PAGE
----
Wednesday, June 24, 2009

Behind a Bankruptcy Brouhaha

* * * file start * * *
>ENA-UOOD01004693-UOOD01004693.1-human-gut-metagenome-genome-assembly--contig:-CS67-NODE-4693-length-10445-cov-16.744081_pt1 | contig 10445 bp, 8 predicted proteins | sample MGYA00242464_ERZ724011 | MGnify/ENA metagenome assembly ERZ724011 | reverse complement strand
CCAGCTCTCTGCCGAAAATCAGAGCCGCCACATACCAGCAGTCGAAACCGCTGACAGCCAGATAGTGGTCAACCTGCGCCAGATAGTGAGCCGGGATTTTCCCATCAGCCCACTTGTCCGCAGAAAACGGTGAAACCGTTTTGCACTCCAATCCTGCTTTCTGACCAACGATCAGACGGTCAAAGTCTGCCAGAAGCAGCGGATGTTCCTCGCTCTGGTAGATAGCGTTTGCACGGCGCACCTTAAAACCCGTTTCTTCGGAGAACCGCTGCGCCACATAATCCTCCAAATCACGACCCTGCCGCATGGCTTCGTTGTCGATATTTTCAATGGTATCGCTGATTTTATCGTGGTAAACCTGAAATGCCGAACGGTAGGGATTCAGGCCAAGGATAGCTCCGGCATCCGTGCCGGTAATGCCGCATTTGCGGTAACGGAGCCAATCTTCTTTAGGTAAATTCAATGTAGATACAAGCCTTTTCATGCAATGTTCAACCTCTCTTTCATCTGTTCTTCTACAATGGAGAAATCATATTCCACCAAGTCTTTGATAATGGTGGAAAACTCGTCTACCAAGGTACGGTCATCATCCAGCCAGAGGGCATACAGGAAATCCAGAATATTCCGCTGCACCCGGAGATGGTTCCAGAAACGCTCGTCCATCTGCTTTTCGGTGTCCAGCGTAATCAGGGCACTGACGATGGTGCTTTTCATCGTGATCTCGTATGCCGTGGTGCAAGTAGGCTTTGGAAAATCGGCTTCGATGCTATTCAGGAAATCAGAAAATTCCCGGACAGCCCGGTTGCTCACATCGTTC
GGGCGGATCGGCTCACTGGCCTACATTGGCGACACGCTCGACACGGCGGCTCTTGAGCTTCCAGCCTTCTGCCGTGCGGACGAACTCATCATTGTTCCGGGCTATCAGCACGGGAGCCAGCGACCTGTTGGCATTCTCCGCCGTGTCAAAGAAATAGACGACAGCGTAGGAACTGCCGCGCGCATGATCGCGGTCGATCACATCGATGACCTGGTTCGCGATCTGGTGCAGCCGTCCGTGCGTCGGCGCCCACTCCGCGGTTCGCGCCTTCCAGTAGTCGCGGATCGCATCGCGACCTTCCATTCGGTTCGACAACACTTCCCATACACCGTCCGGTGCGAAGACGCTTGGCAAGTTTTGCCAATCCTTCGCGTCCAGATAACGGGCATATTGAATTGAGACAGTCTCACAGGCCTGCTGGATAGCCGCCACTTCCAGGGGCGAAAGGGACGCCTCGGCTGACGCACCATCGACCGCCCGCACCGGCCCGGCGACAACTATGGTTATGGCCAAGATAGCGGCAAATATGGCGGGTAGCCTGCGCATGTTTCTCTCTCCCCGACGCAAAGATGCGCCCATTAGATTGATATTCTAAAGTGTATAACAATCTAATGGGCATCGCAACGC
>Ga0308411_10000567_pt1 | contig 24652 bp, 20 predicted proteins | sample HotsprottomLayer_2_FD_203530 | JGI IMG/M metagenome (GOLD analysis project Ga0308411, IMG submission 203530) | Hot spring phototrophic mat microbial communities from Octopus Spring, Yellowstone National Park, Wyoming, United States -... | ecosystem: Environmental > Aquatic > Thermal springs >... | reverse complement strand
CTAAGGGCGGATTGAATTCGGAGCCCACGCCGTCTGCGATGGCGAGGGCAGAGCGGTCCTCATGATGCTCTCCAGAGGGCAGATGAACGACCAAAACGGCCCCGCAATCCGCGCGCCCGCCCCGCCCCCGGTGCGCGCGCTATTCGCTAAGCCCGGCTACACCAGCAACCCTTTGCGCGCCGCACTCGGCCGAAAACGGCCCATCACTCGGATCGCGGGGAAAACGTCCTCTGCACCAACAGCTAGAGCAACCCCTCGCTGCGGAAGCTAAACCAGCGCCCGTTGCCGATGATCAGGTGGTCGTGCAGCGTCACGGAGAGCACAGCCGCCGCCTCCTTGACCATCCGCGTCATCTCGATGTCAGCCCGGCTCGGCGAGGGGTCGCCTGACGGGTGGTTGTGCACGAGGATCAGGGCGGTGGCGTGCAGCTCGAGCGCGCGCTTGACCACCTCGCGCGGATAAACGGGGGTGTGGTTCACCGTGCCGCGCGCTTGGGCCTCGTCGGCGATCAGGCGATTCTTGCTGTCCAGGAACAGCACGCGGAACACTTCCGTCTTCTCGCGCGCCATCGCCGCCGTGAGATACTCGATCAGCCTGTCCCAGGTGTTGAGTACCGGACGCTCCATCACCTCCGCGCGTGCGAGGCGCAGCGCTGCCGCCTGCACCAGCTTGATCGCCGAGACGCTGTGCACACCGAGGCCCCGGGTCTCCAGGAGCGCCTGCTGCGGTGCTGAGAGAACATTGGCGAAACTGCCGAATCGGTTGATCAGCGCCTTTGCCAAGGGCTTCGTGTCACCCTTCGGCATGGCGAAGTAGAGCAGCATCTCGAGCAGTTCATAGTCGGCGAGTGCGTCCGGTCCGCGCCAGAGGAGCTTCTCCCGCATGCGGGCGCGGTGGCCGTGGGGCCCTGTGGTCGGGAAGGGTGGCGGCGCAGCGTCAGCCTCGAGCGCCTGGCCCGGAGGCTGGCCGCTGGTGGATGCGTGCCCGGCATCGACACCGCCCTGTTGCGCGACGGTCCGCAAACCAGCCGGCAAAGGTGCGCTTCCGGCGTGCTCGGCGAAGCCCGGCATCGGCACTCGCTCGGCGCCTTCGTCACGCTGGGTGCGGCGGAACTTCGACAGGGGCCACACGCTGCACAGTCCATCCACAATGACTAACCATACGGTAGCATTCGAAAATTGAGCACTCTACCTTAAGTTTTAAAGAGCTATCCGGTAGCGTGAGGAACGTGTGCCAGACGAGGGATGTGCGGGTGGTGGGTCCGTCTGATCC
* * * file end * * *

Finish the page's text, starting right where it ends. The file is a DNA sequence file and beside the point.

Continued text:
Extended Stay Hits Snags as Creditors Cry Foul; Lichtenstein as 'Bad Boy'? By LINGLING WEI and KRIS HUDSON David Lichtenstein is facing challenges to the plan that took his Extended Stay Hotels chain into bankruptcy protection. At stake for the real-estate investor: Whether the filing could trigger $100 million of personal liability that he has tried to avoid. The controversy over the bankruptcy filing and Mr. Lichtenstein's potential liability has thrown the commercial-property world into an uproar, because the filing also is laying bare many of the technical features of commercial mortgage-backed securities, or CMBS, that have never before been tested on a large scale. As the Extended Stay case is showing, the protections for investors may be less solid than expected, according to CMBS lawyers and bankers. The case could have repercussions for the broader economy. Without clarity on their rights and recoveries, hundreds of billions of dollars in CMBS loans could be caught in legal limbo. This could, in turn, hamper banks' ability to clear bad paper off their books and jump-start this $700 billion securitization market, market participants said. Under a reorganization proposal endorsed by some creditors, including Cerberus Capital Management LP and Centerbridge Partners LP, Extended Stay would wipe out $4.8 billion in existing debt. This stands to benefit holders of the four most-senior slices of Extended Stay CMBS bonds, which were divided into 18 different components. The deal also helps Mr. Lichtenstein because it would indemnify him from making $100 million in "bad-boy" payments. Such payments are supposed to incentivize borrowers to avoid bankruptcy, by making them personally liable for debts owed. Mr. Lichtenstein declined to comment through his _representative. Defenders of Extended Stay's bankruptcy filing argue that the complex debt structure made it all but impossible for the company to get all its creditors to agree on a plan. In the days leading up to the filing, the company was running out of money. That left Mr. Lichtenstein with a dilemma, these people said: File for bankruptcy protection and trigger the "bad-boy" clause or close the company and risk being sued for failing to fulfill his duty as a company director. In all, holders of about one-quarter of the $4.1 billion in first-mortgage debt supported the deal when it was pitched by Extended Stay before it filed for bankruptcy protection last week. But now, some creditors are saying the deal is invalid. Five Mile Capital Partners LLC, an investor owning $77 million of a junior piece of Extended Stay CMBS bonds, argued in a New York lawsuit that the deal Mr. Lichtenstein struck with creditors, including Cerberus and Centerbridge, awarded these creditors "a higher rate of return" at the expense of other bondholders. The CMBS loan agreement "makes clear that no individual may take any action…in an effort to improve its position vis a vis the positions" of other bondholders, the suit said. Proponents of the deal argue that the lawsuit has no merit because there is no legal contract binding Cerberus and Centerbridge to the plan proposed by Extended Stay, even though they verbally agreed to it. For Five Mile and others, this is a technical, but crucial point that undergirds the CMBS market. Under most CMBS loan agreements, a borrower is supposed to negotiate only with an issuer's loan servicer, which is responsible for looking after the interests of all investors. Owners of the most risky slice of the CMBS debt also have special rights to appoint the servicer for the entire group when the debt goes into default. Citigroup Inc., which owns a portion of the $100 million junior-most slice of the Extended Stay CMBS bonds, has appointed TriMont Real Estate Advisors as special servicer. The likes of Cerberus and Centerbridge had no standing to speak for all the first-mortgage holders, according to the lawsuit. In general, to make any loan modifications, a servicer must win the support of the vast majority, if not 100%, of bondholders, according to lawyers not involved in the case. "The [bankruptcy] filing surprised no one," said Moody's Investors Service in a report on the deal. "It was who appeared in bankruptcy court claiming to represent the securitized lenders that raised eyebrows." Supporters of the plan said the creditors who agreed to the company's proposal were the only ones who were willing to talk to the company. This is different from most other situations, where borrowers have latitude to negotiate with whom they choose. And they also can win concessions without unanimous support. "Back in the 1990s, we were in most cases able to get all the lenders in one room and talk about restructuring," said Alan J. Pomerantz, a partner at law firm Orrick, Herrington & Sutcliffe LLP, who represented bank lenders to Donald Trump and other developers in the last real-estate collapse. "Today, because of the way the CMBS debt was structured, you don't even know who holds the debt if there is a problem." Extended Stay's woes also highlight the complicated way Mr. Lichtenstein financed his buyout of the 680-property hotel chain from Blackstone Group LP two years ago. Besides the first mortgage, the $8 billion deal was funded with a $3 billion mezzanine, or junior, loan, which also was carved up into slices with different levels of risks and returns. Wachovia Corp., now owned by Wells Fargo & Co., Bear Stearns Cos., Bank of America Corp. and its Merrill Lynch unit provided the original financing and still hold billions of dollars of the debt. Bear's stake was taken over by the Federal Reserve after the firm collapsed in March 2008, potentially exposing U.S. taxpayers to the outcome of the restructuring talks. Defenders of the deal said the company is valued at far less than even its first-mortgage debt, and the proposal is an attempt to salvage some parts of the company. The company itself estimates its value at $3.3 billion. "Any bankruptcy is a deal where there is not enough money to satisfy everyone," said a person involved in negotiating the transaction. "It simply is not worth the mortgage debt. We are trying to elevate substance over form." If the court strikes down the proposed restructuring plan, Mr. Lichtenstein could be back on the hook for the $100 million, according to lawyers not involved in the case. That would imperil the rest of his real-estate empire, which includes outlet centers, office buildings and warehouses throughout the country. —Jeffrey McCracken and Mike Spector contributed to this article. Write to Lingling Wei at and Kris Hudson at